Jersey battles with seaweed

The green lettuce seaweed that invaded the beaches on the south coast of the island all summer may in future be taken out to sea on a special barge.

During several weeks in the summer lorries were used at low tide to take the rotting sea lettuce from the high tide watermark and dump it at the low-water mark.

Predictably the seaweed finds its way back to the top of the beach a few high tides later, unless the wind is in the right direction to blow it out to sea. This inefficient and time-consuming system has cost the island £21,000 so far this year.

However taking the sea lettuce out to sea in a barge has its risks too. It will not be popular with local fishermen, and will be very unpopular in France. Jersey and France are only about 25 kms apart at the closest point.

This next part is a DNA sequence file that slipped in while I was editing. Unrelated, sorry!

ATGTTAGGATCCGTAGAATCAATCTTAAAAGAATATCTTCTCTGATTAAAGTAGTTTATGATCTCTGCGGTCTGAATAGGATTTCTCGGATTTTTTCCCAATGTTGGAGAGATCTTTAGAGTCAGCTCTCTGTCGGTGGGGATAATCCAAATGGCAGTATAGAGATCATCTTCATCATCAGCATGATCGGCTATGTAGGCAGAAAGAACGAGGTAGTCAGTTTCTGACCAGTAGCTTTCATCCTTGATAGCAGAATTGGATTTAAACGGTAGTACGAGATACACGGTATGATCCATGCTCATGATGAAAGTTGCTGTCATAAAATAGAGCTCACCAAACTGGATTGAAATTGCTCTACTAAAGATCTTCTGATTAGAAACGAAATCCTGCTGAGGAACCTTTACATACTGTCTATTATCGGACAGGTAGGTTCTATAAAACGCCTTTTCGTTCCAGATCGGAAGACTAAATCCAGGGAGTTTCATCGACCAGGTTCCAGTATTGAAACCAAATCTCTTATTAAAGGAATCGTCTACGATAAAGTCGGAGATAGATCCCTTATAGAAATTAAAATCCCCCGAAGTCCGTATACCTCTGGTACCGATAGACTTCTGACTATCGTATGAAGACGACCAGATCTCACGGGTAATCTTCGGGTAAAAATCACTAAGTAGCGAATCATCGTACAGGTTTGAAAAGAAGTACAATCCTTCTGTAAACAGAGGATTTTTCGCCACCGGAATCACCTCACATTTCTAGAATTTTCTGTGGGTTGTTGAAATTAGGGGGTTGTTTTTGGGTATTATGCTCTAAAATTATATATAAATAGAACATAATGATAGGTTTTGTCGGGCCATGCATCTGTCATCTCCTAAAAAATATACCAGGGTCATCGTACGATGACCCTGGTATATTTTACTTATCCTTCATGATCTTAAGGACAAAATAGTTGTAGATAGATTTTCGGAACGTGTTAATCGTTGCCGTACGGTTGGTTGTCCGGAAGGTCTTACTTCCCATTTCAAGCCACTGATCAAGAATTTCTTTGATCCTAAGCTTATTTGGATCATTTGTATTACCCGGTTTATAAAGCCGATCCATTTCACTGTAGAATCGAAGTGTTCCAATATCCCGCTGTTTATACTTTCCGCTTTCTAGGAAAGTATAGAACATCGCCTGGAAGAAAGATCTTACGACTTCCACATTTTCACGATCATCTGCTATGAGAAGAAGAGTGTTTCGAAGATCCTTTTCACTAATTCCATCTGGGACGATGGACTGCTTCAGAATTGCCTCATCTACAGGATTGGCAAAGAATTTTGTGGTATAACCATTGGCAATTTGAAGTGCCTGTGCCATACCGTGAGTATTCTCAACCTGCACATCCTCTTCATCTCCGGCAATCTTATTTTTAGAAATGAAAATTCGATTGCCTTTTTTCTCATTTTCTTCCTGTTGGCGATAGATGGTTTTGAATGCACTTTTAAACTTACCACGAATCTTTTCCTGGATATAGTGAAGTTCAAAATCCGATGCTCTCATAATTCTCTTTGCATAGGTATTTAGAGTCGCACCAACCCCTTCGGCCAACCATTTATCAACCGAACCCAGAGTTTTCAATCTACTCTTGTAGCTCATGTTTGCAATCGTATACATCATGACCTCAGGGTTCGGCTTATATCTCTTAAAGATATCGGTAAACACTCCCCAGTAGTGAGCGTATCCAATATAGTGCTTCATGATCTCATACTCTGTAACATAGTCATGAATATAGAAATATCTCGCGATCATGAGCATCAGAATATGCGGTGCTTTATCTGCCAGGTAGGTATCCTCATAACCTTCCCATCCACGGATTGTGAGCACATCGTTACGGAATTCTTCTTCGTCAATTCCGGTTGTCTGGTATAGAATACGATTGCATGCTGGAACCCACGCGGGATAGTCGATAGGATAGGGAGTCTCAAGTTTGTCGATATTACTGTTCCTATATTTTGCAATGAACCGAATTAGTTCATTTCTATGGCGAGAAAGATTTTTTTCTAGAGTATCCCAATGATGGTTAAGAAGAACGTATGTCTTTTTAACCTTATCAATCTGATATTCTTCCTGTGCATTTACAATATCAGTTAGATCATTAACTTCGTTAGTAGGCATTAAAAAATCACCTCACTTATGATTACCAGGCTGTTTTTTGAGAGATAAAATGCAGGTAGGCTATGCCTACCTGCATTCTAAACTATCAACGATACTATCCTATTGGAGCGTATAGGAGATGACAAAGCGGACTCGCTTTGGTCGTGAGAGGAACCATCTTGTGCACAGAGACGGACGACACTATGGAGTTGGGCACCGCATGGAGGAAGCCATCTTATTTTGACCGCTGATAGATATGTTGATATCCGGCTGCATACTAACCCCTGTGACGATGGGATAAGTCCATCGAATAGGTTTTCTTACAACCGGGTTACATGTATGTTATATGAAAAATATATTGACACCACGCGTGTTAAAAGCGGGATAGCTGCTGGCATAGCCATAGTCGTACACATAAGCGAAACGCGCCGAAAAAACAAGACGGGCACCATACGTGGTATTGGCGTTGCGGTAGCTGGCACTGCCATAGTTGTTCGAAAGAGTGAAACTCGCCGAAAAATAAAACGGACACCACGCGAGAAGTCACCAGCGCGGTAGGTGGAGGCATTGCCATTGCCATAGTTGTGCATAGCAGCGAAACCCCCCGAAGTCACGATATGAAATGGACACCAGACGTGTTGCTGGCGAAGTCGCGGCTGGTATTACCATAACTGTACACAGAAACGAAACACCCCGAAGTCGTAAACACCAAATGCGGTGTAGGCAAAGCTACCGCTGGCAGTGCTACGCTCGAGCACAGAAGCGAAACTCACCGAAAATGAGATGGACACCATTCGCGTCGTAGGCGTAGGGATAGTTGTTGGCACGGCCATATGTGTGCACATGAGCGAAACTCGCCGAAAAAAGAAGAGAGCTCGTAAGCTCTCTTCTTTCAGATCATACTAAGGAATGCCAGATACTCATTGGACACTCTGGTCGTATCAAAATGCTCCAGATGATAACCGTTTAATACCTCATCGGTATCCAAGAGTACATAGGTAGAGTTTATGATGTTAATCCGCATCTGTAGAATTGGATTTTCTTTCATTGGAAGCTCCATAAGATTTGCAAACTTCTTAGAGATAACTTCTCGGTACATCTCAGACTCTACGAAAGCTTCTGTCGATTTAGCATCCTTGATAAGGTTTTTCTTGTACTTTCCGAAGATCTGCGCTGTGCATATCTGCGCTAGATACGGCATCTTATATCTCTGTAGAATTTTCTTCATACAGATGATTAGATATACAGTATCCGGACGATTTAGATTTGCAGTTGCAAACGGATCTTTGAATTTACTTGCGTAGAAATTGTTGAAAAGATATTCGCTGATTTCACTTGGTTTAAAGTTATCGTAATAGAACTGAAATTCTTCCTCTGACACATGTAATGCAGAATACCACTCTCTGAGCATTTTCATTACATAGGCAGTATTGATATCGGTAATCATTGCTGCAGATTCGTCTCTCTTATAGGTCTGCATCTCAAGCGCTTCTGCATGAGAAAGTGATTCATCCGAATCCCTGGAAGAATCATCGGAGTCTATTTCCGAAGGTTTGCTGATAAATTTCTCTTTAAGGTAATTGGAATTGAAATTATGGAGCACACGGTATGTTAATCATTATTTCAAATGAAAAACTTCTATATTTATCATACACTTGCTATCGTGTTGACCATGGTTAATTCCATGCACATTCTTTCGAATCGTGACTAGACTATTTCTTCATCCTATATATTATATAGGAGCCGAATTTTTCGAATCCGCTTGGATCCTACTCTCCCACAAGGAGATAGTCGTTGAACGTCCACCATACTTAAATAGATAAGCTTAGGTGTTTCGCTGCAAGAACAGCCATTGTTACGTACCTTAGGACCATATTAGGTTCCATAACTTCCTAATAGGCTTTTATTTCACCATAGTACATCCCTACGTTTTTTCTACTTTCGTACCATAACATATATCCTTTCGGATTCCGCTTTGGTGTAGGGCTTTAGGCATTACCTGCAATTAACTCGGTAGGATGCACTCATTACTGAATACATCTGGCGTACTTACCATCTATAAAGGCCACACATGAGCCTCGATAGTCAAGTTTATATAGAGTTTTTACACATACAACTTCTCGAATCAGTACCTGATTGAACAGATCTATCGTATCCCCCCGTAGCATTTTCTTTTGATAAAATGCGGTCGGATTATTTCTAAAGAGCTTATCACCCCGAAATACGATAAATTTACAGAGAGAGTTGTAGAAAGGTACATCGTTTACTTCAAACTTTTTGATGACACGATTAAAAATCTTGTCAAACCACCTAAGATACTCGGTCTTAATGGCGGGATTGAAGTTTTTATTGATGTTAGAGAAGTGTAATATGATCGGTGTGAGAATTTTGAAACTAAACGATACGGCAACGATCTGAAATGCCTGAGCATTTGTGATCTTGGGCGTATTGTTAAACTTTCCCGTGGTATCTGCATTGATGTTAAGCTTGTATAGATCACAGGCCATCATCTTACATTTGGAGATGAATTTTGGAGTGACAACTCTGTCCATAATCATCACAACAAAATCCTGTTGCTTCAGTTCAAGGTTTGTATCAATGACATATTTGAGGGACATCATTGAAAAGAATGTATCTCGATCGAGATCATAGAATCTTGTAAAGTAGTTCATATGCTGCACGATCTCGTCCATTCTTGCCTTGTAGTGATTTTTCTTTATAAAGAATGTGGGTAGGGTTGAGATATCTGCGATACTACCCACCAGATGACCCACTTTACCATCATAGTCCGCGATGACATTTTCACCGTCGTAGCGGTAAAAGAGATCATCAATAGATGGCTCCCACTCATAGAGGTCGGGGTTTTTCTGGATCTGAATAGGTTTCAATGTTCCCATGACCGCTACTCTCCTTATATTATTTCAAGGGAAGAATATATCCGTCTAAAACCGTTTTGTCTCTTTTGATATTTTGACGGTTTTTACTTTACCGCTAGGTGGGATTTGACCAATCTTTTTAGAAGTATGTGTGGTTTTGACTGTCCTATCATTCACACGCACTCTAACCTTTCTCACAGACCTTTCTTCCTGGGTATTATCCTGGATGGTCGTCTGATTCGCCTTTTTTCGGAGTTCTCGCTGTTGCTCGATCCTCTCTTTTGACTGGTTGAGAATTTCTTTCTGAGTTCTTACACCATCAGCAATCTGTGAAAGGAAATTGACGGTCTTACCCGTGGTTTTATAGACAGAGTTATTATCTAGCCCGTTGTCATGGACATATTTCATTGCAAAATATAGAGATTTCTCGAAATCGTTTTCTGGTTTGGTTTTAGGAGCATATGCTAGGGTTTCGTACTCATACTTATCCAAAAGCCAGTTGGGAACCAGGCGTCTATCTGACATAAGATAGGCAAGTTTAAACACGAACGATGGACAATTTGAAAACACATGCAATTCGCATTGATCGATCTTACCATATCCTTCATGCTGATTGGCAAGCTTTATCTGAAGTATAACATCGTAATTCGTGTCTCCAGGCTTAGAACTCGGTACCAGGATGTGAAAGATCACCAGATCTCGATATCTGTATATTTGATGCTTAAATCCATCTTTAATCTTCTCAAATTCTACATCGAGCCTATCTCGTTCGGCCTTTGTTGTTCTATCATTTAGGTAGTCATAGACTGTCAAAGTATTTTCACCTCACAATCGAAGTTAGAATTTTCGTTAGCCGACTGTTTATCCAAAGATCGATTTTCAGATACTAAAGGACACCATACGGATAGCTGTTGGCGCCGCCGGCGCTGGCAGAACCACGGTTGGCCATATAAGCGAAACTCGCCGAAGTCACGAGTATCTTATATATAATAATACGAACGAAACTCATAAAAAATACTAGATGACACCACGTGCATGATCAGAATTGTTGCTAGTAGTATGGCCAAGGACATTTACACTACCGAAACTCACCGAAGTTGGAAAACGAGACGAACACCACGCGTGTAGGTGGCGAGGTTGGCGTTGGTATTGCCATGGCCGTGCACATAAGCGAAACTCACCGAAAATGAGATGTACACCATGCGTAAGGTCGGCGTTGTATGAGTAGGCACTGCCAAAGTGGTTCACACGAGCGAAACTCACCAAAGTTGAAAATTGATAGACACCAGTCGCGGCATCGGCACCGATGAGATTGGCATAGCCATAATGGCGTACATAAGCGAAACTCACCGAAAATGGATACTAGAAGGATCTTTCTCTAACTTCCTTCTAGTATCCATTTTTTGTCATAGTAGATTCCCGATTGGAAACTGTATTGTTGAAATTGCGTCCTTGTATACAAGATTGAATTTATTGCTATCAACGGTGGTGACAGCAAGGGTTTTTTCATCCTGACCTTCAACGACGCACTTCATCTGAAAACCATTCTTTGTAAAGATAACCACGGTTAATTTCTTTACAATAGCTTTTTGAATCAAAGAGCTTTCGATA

The French had their own sea lettuce problems a few years back when tonnes of the weed was washed up on the beaches and decomposed.

Rotting sea lettuce produces hydrogen sulphide, a toxic and inflammable gas.

It is thought that the excessive growth of sea lettuce is produced by nitrate pollutants on farms that run off into the sea during wet weather.

Sea lettuce is edible if collected properly and in time. It should not be mistaken for the other precious local seaweed called vraic, which was traditionally collected by farmers and used on the land to fertilise the potato fields.